Prosecutors and police rarely get detailed descriptions of murders from self-confessed killers, but that’s what Nathaniel D. Simms gave them.

Days after Simms was arrested in the aftermath of a March 2010 drive-by shooting that capped one of the District’s deadliest outbreaks of violence in decades, he agreed not only to tell how he fired an AK-47-style assault rifle into a crowd of mourners but also to identify the other men who participated in three shootings over eight days that left five dead and eight injured.

Late Tuesday, D.C. prosecutors paid Simms a kind of tribute. In a court filing, they called him the “single most important witness” in the case against the five other men convicted in the attacks and recommended that he receive a 25-year prison sentence. Simms pleaded guilty to five counts of second-degree murder and two counts of conspiracy for his role in the shootings.

Simms 28, of Capitol Heights is scheduled to be sentenced Oct. 19. According to District sentencing guidelines, he faces a minimum of five years in prison and a maximum of 40 for each murder. In their memo, prosecutors Michael Brittin, Bruce Hegyi and Adam Schwartz recommended 60 years for Simms, with all but 25 suspended, and five years of probation.

D.C. Superior Court Judge Michael L. Rankin is not required to adopt the recommendation, and he could sentence Simms to a longer term.

The recommendation outraged some family members of the people killed in the shootings.

“It’s so sad to know you can kill someone — no, aim an AK-47 at innocent people and then cooperate and you are rewarded with a light sentence,” said Nardyne Jefferies, mother of Brishell Jones, 16, the youngest victim of the shootings.

Others seemed resigned. “I don’t think 25 years is enough,” said Lavenia Attaway, whose sons Jamal, 23, and Kevin, 31, were injured in the drive-by, but she praised Simms for helping authorities. “But I understand.”

Simms gave a detailed account to authorities and identified the other men by name: Jeffrey Best and Robert Bost, both 23; Orlando Carter, 22; Carter’s brother Sanquan, 21; and Lamar Williams, 24.

Sanquan Carter had been arrested days before the March 30 drive-by shooting on South Capitol Street. After that attack, authorities had Simms and Orlando Carter in custody. Two weeks after his arrest, Simms agreed to cooperate, identifying Best, Bost and Williams.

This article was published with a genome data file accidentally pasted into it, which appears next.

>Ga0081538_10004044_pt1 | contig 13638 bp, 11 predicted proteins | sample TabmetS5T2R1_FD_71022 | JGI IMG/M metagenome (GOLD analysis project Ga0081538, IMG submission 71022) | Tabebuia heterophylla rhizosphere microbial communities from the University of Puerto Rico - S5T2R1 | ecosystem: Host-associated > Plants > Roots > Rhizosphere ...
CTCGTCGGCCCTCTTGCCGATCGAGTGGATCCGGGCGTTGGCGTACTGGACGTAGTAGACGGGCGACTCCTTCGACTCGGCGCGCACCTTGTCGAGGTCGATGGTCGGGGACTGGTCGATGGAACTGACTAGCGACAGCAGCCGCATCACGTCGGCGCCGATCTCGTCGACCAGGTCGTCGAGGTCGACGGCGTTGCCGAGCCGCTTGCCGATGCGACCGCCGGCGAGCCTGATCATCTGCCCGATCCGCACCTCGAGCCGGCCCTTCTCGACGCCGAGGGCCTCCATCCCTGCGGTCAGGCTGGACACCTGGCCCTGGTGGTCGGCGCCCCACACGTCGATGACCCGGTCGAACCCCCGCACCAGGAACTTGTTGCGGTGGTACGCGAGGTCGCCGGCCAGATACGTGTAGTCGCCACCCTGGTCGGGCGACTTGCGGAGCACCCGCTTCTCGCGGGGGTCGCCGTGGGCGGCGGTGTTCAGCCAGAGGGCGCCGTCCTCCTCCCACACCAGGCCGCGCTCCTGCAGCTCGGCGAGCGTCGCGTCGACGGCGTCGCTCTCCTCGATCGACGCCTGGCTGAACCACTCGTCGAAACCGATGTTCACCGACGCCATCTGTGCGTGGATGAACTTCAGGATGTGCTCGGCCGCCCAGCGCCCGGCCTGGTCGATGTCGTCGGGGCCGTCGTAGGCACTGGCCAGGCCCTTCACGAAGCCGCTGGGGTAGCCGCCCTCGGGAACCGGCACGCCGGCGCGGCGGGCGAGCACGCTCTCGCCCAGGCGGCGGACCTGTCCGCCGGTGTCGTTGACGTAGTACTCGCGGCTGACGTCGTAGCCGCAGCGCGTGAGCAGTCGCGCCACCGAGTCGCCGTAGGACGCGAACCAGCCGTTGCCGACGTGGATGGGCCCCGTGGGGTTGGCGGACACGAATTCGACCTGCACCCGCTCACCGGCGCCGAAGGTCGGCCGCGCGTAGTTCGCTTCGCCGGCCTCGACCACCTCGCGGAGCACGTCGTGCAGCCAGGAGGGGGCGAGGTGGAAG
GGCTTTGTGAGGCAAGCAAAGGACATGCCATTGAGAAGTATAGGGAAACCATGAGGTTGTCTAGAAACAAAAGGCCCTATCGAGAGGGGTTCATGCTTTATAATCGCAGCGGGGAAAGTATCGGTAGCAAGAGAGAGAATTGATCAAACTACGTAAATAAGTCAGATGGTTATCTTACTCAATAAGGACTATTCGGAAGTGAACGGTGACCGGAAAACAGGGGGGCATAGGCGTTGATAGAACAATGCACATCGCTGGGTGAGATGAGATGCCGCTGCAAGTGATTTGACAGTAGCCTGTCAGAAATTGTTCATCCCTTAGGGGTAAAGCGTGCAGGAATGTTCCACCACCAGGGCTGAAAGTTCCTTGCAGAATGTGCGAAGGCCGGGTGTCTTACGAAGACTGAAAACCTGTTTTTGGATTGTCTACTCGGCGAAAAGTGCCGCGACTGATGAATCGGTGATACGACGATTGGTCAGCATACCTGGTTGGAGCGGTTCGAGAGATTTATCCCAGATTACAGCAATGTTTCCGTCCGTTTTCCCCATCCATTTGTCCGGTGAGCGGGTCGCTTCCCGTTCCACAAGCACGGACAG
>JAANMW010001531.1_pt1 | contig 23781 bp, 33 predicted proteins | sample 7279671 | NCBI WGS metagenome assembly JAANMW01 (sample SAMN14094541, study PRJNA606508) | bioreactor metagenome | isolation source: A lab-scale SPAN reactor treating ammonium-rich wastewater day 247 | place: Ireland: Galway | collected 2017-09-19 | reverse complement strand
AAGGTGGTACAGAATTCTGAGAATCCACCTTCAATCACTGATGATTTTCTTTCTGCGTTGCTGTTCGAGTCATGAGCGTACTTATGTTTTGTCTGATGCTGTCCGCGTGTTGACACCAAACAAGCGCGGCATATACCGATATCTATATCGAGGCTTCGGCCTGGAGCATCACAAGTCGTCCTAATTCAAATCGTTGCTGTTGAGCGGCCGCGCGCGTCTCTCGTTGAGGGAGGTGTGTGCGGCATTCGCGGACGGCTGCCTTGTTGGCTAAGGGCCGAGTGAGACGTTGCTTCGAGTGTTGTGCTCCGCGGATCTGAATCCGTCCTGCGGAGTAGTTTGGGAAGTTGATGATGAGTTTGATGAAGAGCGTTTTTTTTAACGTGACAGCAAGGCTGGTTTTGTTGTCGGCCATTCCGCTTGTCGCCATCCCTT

Simms gave a detailed account of his friends’ roles, motives and plan.

He told police that they had mistakenly arrested a 14-year-old in the aftermath of the drive-by shooting, saying the teen was not involved.

During a two-month trial this past spring, Simms testified that he pointed the assault rifle out of the passenger window of a rented minivan driven by Orlando Carter and, with Best and Bost, shot into a crowd of mourners who had attended the funeral of Jordan Howe earlier on March 30.

Howe, 20, was fatally wounded in the first of the three shootings when, on March 22, Simms, Best and the Carter brothers fired on a group outside a party because Sanquan Carter mistakenly believed that Howe had stolen his mock-gold bracelet.

Over five days of testimony, often through sobs and tears, Simms detailed the shootings to a packed courtroom. Judges and courthouse employees swelled the ranks of observers in the courtroom as Simms described the shootings.

Last month, Best, Bost and Orlando Carter were sentenced to life in prison without parole after being convicted of multiple counts of first-degree murder and other charges associated with the shootings. Sanquan Carter was sentenced to 54 years in prison, and Williams — who was not present at the shootings but helped the others arm themselves and plan the attacks — was given 30 years behind bars.

Simms has been in protective custody since he agreed to cooperate with authorities. In their sentencing memo, prosecutors said their recommendation was an attempt to strike an “appropriate balance between punishing Simms for his crimes while crediting him for his most meaningful contribution to the successful detection and prosecution of other offenders.”

Defense attorneys for the five other men said the recommendation was an attempt to send a message to others who might cooperate with authorities. “They want to make [Simms] the poster child of cooperating witnesses,” said Todd S. Baldwin, Bost’s attorney.

Michael O’Keefe, Best’s attorney, expressed concern that the sentence might induce other suspects to fabricate details in hopes of getting lighter sentences.

“You never know if what cooperators are going to say is the truth because they are trying to save their own skin,” he said.

In their 3o-page memo, prosecutors hailed Simms as key to their case — a different assessment from the one they offered during the trial, during which defense attorneys attacked his story and his motives.

At that time, prosecutors insisted that Simms was only part of a case that also included DNA evidence, cellphone records and testimony from several other witnesses, although they were able to obtain that evidence in part because of Simms’s cooperation.